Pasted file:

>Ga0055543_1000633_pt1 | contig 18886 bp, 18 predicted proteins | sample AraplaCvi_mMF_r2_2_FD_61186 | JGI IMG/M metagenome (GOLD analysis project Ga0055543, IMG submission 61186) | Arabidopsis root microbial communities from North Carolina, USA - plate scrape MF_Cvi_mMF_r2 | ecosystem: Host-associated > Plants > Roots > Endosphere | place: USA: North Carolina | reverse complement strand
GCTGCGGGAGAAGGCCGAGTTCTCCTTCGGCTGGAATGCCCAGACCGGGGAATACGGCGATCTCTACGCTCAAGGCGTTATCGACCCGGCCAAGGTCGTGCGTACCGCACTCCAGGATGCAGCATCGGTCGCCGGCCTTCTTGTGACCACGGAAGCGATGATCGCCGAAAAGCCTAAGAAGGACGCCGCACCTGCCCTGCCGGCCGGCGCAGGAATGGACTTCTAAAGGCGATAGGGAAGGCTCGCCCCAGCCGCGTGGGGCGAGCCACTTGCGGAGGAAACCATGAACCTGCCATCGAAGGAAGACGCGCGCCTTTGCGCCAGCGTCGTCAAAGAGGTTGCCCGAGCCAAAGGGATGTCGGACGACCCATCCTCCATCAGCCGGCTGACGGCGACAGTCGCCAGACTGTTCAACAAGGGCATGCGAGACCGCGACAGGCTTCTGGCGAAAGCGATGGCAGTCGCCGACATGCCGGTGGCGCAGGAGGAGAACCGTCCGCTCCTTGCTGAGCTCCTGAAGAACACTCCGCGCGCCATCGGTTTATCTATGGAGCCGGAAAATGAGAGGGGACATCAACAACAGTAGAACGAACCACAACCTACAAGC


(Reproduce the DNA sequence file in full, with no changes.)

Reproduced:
>Ga0055543_1000633_pt1 | contig 18886 bp, 18 predicted proteins | sample AraplaCvi_mMF_r2_2_FD_61186 | JGI IMG/M metagenome (GOLD analysis project Ga0055543, IMG submission 61186) | Arabidopsis root microbial communities from North Carolina, USA - plate scrape MF_Cvi_mMF_r2 | ecosystem: Host-associated > Plants > Roots > Endosphere | place: USA: North Carolina | reverse complement strand
GCTGCGGGAGAAGGCCGAGTTCTCCTTCGGCTGGAATGCCCAGACCGGGGAATACGGCGATCTCTACGCTCAAGGCGTTATCGACCCGGCCAAGGTCGTGCGTACCGCACTCCAGGATGCAGCATCGGTCGCCGGCCTTCTTGTGACCACGGAAGCGATGATCGCCGAAAAGCCTAAGAAGGACGCCGCACCTGCCCTGCCGGCCGGCGCAGGAATGGACTTCTAAAGGCGATAGGGAAGGCTCGCCCCAGCCGCGTGGGGCGAGCCACTTGCGGAGGAAACCATGAACCTGCCATCGAAGGAAGACGCGCGCCTTTGCGCCAGCGTCGTCAAAGAGGTTGCCCGAGCCAAAGGGATGTCGGACGACCCATCCTCCATCAGCCGGCTGACGGCGACAGTCGCCAGACTGTTCAACAAGGGCATGCGAGACCGCGACAGGCTTCTGGCGAAAGCGATGGCAGTCGCCGACATGCCGGTGGCGCAGGAGGAGAACCGTCCGCTCCTTGCTGAGCTCCTGAAGAACACTCCGCGCGCCATCGGTTTATCTATGGAGCCGGAAAATGAGAGGGGACATCAACAACAGTAGAACGAACCACAACCTACAAGC